I made the transition a couple of years ago. I have since changed my left hand setup completely, so that the violin neck rests deeper, just above the middle thumb joint (not down in the flabby section). I can play without the contact of my index finger, although for faster passages it almost always touches (though it never supports). By balancing on the thumb alone, I am able to settle my fingers back a bit and center the pitches on the meatier part of my pads. I have a free, relaxed vibrato because I'm not obliged to keep contact with the index. I just balance it on the thumb.

This whole setup works for me only if I play restless.

From Corwin Slack
Posted on June 10, 2007 at 11:24 AM
I don't balance the violin on the thumb but rather on the the little "shelf" at the base of the index finger. The thumb, ever so lightly, provides just enough resistance to help keep it on the shelf. But the hand is now more organically part of the technique.

I don't mean this is a demeaning way but if you ride large tricycle it wouldn't matter how you leaned when you pumped the pedals of the tricycle. When you ride a bicycle your body has to move in a proper way to stay balanced and not fall over. You don't think that much about it and you can still do it. Playing without a shoulder rest is like riding a bicycle. Moment by moment you move in a way that almost tips the balance and then you recover it again but quite naturally.

From al ku
Posted on June 10, 2007 at 11:21 AM
couple points:

1. sr or sr-less, index finger should not touch the neck (other than fingertip pad), right?

2. if in trying to balance the neck (to counter the gravity in sr-less situation?), the neck now sits deeper into the ring formed by the thumb and index finger (with each other fingers as well), abutt the thumb, allowing the index finger to hover higher over the fingerboard, allowing execution of notes from a different angle, with different part of the fingertip pad, creating a differnt ?feel/sound, then why can't people using sr learn to reposition the thumb contact point and hand position as such to experience this different setup?

From al ku
Posted on June 10, 2007 at 11:40 AM
corwin, somehow, in terms of your analogy of bike vs tricycle, i would think tricycle, with more stability (thus less "freedom" as people say) equates the use of sr.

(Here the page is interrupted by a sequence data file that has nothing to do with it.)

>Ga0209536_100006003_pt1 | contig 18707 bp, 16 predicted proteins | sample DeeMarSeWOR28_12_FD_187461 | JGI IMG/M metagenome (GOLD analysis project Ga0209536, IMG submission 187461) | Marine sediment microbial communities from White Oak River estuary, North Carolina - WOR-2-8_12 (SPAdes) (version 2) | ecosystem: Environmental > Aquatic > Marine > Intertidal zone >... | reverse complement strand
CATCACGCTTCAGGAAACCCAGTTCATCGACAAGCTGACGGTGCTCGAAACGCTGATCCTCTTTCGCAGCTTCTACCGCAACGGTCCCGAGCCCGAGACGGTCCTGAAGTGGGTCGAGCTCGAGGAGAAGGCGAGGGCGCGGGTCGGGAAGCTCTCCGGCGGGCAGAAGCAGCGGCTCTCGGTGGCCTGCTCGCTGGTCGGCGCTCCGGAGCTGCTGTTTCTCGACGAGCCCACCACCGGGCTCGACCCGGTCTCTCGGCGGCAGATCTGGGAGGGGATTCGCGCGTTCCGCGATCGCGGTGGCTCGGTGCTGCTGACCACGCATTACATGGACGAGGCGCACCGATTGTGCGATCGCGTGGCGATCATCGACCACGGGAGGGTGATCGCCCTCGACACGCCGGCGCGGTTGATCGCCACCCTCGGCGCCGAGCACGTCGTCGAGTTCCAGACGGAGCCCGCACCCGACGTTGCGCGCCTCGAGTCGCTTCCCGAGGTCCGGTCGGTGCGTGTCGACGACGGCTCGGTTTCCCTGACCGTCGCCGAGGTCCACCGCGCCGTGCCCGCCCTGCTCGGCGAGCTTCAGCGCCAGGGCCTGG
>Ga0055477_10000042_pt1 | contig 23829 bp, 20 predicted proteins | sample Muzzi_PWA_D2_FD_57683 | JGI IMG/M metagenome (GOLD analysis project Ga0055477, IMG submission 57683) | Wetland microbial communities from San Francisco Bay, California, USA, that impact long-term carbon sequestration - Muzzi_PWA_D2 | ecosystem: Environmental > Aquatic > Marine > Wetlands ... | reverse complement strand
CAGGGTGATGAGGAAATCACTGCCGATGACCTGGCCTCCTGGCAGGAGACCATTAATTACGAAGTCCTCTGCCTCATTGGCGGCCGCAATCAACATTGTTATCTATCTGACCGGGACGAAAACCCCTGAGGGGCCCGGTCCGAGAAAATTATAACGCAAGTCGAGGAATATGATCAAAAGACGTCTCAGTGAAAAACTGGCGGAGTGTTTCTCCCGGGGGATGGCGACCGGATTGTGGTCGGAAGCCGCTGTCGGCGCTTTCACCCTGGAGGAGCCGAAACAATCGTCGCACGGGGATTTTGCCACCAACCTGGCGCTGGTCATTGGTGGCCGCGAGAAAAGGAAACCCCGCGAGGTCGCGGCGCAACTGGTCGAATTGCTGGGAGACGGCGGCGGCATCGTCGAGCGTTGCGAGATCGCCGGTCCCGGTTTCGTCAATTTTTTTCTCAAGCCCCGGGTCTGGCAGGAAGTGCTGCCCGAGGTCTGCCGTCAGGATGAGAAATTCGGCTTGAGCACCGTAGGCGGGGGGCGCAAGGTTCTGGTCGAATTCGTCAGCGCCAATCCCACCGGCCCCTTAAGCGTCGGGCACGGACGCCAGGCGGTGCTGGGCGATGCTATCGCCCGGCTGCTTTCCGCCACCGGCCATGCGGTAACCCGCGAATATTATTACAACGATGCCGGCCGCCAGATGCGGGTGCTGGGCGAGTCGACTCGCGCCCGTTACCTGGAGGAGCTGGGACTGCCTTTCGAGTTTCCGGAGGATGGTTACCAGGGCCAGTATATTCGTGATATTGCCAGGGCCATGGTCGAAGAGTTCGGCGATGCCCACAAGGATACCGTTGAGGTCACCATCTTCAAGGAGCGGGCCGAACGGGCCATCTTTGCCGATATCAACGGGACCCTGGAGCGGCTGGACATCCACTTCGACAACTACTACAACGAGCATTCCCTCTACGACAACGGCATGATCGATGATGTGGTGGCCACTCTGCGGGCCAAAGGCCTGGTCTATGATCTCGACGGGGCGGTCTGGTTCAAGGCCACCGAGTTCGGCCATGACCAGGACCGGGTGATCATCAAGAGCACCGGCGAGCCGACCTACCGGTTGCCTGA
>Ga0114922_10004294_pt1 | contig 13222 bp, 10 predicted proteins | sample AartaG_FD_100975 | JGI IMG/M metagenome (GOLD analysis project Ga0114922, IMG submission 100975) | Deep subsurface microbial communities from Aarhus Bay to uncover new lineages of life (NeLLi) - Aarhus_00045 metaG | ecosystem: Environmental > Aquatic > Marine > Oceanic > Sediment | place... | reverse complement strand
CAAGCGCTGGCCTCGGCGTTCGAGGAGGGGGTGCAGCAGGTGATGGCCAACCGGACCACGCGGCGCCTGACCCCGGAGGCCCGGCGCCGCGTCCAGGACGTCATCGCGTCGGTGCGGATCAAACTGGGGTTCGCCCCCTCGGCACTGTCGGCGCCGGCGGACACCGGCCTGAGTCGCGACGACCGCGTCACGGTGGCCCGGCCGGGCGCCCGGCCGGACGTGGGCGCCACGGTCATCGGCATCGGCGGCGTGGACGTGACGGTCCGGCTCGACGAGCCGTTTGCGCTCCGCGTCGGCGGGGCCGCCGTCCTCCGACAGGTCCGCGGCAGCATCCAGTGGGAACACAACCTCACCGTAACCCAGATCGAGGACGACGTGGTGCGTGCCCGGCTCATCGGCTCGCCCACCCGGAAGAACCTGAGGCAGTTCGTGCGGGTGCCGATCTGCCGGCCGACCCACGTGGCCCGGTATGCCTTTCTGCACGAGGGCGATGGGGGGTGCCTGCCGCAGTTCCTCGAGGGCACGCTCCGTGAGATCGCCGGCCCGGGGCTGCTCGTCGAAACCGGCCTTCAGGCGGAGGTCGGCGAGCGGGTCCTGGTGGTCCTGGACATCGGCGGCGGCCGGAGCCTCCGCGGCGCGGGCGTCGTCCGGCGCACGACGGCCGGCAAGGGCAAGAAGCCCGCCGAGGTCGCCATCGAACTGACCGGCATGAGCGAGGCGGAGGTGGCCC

sr-less mandates one to balance with thumb (emily) and index finger "area" (you)....doesn't that sound more like a bike situation where one has to keep the balance in check or one may tip over the balance point?

between bike and tri, i would pick bike over tri because it is more fun:)
it is more fun because i know if i tip over the balance point i will fall:)

From Karen Allendoerfer
Posted on June 10, 2007 at 12:40 PM
Well, I'm not ready to give up my shoulder rest altogether, but interestingly I made some of the transitions that you mention anyway, on my own. I was taught as a child (in public school) to be able to hold the violin up with my chin and shoulder and just turn the pegs while tuning. I remember being proud of being able to do this. I sustained a left thumb injury when I was 11 (shut it in a car door) that meant that for several months I played without using my left thumb much at all because it was in a cast. Even after the cast came off, I think I had developed a playing style that relied on not using the left hand for support, which continued through high school and college--and was never disputed or questioned by any of my teachers. In my late teens I developed back pain when I played for more than half an hour or so. Orchestra rehearsals became difficult for me to sit through. When I went to graduate school at age 21, I stopped playing violin for several years. I started playing again in my late 20's, and then again recently in my early 40's, now also viola. I had an Alexander Teacher help me last time with the back pain, and it did seem to help, in that the way she showed me to hold my back and shoulders and to sit on my sitting bones diminished the back pain enough that I could again sit through entire orchestra rehearsals pain-free. But she also didn't address my left hand.